Wednesday, May 22, 2013

The Sport of Curling


It was recently pointed out to me that when I discussed non-football sports, I left out curling. I guess I left out a lot of winter sports – except for the X-Games, which has both winter and summer sports, and I addressed the under-televised X-Games. This led me to think about those winter sports – except hockey, which I clearly expressed my thoughts on that – and to address those winter sports in this post.

Let me start by saying, I actually like curling – for a sport seen on major (American) television once every four years during the Olympics. I remember the first time I saw a curling match. I don’t remember the exact year, but it had to be between 2003 and 2007. I was on a cardiac surgery rotation while in residency, and we were about to do a heart transplant. There was a delay such that the attending surgeon and myself were forced to wait for about 30 minutes in a small room in a very small hospital somewhere in the middle of Idaho. In the corner of the room, there was a tiny television (obviously, everything was small there) and the Winter Olympics were on with a Curling Qualifying Round as the highlight for the evening. Now, first of all, I didn’t even know what curling was and secondly, was shocked that this li’l known sport would be the highlight. It was fun to watch, though, and I soon found myself wanting to learn more about the sport.

The World of Curling Federation1 dates the sport back to the 1500’s, starting from Europeans throwing stones across ice as a pastime during the winter. Obviously, the current sport has a definitive form and a definitive set of rules. It first appeared in the Olympics in 1924. Basically, two teams of four face off throwing stones towards a “bull’s eye” down a lane of ice. Each player throws 2 stones, which are 19.1kg and made of a rare polished granite.2 The “Skip” is like the team captain. As the stone is thrown, two other players (primarily the “Lead” and “Second” unless they are throwing) will sweep the ice to make the stone go faster or slower and curl left or right.3 The order of throwing is Lead, Second, Vice and Skip, but it is the Skip who is giving instructions to the sweepers on how to sweep. Some excellent resources to learn more about curling can be found at the official USA website: and The Curling 101 website: . YouTube also has some good videos. Enough about curling…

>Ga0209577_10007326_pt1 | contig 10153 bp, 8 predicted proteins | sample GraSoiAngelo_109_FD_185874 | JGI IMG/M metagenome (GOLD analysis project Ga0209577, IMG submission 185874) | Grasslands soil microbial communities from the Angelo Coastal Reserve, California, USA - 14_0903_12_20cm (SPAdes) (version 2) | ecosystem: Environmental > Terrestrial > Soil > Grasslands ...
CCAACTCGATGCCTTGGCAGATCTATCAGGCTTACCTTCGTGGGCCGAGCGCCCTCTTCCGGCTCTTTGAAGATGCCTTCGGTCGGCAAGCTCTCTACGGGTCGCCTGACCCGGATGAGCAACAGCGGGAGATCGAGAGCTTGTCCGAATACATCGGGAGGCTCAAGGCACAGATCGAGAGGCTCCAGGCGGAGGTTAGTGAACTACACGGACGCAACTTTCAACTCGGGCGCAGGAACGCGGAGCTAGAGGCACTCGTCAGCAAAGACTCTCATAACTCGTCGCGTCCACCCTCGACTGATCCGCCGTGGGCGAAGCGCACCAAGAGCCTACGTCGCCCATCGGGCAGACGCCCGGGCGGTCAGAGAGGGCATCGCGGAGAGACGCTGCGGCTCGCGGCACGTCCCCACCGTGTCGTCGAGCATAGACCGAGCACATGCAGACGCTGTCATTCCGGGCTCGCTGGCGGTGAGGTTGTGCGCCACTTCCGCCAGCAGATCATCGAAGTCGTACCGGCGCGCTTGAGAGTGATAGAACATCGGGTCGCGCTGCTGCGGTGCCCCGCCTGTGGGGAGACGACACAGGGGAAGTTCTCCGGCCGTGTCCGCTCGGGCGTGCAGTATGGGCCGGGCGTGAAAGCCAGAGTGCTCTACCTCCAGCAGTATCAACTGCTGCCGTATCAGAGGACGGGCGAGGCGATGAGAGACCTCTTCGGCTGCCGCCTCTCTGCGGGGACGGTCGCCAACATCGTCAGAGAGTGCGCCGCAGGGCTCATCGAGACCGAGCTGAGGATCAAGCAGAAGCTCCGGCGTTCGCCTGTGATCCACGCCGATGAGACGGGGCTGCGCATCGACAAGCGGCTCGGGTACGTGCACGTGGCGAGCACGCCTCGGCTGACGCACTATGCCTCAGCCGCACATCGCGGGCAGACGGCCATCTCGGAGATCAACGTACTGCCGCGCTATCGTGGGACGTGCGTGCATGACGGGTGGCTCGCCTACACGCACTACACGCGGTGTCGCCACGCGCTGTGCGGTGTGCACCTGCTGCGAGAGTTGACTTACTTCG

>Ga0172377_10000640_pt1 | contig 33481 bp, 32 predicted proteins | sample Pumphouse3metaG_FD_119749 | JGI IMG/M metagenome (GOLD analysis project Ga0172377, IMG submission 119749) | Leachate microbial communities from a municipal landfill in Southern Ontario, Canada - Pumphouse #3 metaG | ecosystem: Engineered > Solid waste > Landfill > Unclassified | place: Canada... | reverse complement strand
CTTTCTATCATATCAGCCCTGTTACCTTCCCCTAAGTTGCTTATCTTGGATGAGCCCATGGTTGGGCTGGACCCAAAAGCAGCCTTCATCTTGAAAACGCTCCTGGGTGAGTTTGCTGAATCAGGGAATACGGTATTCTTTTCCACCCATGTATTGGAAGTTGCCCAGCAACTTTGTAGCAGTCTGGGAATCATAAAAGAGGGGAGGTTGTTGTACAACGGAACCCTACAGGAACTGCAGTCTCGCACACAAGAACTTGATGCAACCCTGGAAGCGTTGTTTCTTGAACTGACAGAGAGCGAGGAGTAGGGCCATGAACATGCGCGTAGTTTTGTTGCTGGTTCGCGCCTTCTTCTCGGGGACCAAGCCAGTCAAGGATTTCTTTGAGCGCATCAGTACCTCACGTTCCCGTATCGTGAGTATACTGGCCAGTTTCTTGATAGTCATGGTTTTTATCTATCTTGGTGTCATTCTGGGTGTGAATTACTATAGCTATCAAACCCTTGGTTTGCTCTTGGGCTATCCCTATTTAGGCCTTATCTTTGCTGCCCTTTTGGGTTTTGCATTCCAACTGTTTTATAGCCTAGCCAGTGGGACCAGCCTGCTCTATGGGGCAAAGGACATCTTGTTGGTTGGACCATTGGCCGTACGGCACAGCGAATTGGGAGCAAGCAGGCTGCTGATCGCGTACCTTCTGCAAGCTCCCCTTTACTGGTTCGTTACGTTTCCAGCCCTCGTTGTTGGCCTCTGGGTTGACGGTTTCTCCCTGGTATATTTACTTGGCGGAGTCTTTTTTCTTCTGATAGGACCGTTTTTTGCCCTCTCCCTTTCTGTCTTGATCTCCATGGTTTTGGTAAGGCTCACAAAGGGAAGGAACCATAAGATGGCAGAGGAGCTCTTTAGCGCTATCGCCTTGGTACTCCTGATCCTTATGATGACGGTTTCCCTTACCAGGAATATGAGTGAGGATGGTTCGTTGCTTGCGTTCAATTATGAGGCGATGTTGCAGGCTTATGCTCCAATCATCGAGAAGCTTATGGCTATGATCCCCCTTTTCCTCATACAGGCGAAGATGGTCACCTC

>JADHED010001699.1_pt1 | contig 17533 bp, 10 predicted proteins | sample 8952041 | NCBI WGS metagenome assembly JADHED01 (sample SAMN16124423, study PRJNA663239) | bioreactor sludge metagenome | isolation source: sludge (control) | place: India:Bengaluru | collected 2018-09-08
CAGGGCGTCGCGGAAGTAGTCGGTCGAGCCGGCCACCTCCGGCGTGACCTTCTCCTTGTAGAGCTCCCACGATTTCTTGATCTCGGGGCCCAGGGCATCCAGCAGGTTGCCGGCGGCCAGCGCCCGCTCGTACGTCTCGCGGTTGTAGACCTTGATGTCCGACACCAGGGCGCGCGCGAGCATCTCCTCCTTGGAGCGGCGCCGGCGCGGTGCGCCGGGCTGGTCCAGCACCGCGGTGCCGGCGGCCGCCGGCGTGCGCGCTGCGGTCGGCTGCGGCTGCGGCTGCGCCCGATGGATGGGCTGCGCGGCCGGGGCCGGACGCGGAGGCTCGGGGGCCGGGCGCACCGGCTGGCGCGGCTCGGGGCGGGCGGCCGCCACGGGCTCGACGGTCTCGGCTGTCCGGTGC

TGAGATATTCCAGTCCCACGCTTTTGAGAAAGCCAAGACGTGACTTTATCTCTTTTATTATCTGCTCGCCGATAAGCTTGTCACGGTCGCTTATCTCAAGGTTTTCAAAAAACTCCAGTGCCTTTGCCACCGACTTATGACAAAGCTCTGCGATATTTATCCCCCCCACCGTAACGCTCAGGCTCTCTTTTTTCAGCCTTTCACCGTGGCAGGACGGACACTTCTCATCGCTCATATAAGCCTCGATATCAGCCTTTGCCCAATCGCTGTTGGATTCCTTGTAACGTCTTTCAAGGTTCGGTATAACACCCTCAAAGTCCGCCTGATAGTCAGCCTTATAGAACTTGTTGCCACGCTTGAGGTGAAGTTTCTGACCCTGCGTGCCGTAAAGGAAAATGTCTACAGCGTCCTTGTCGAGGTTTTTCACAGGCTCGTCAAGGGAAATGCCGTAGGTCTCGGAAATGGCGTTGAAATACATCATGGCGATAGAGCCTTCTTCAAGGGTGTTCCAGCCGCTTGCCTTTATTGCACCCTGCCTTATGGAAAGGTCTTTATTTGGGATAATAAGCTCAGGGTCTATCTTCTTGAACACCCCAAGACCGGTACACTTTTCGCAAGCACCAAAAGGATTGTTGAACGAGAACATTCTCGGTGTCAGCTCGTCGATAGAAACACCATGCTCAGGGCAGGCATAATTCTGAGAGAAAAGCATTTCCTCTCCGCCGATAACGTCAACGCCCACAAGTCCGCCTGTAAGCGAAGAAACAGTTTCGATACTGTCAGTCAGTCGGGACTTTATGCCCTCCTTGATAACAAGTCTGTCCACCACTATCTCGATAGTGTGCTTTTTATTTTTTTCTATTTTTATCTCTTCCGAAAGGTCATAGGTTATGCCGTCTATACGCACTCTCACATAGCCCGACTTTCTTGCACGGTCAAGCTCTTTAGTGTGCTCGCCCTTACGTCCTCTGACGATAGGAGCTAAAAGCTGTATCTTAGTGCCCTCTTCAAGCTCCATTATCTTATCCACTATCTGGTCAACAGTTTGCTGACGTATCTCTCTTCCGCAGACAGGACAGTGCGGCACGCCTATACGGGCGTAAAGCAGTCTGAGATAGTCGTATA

Briefly, as to other sports I may have missed… Many of them just don’t get adequate mainstream coverage. Soccer, which is awesome, is starting to change some of that, but it has certainly been hurt by a deficiency of media representation in this country – unless, it’s the World Cup or Olympics. In that case, we’re all in (meaning we are watching the US Women’s Soccer team win games.) I love rugby – more on that later, though, because I have a Southern story involving a combination of rugby and an important day in American history. I also have some really hilarious anecdotes from my days as a player. Now, figure skating, speed skating, gymnastics, wrestling, boxing, martial arts, etc. – all of those take incredible dexterity, strength and endurance. I respect those athletes – but you can ditto the above statement. With the exception of professional boxing, they aren’t as often highlighted unless it’s a world championship or the Olympics. We could also talk about archery, volleyball, bobsledding, bull fighting – even bocci ball. I could get into discussing body building, scuba diving, cheerleading, cricket, darts, diving, equestrian, hand ball and log rolling. There’s kayaking, lacrosse, sailing, luge, racquetball, rock climbing and shooting. Let’s not forget surfing, weight lifting, polo, water polo and even the old fashioned tug-o-war. There are so many sports, and I intermittently follow many of them. I certainly respect these dedicated and self-sacrificing athletes laboring to master their chosen sport. However, I don’t avidly seek those events out or look out for every competition, news clip or update.

It’s just that…. well, those sports aren’t football, and that sport is still king of The South.


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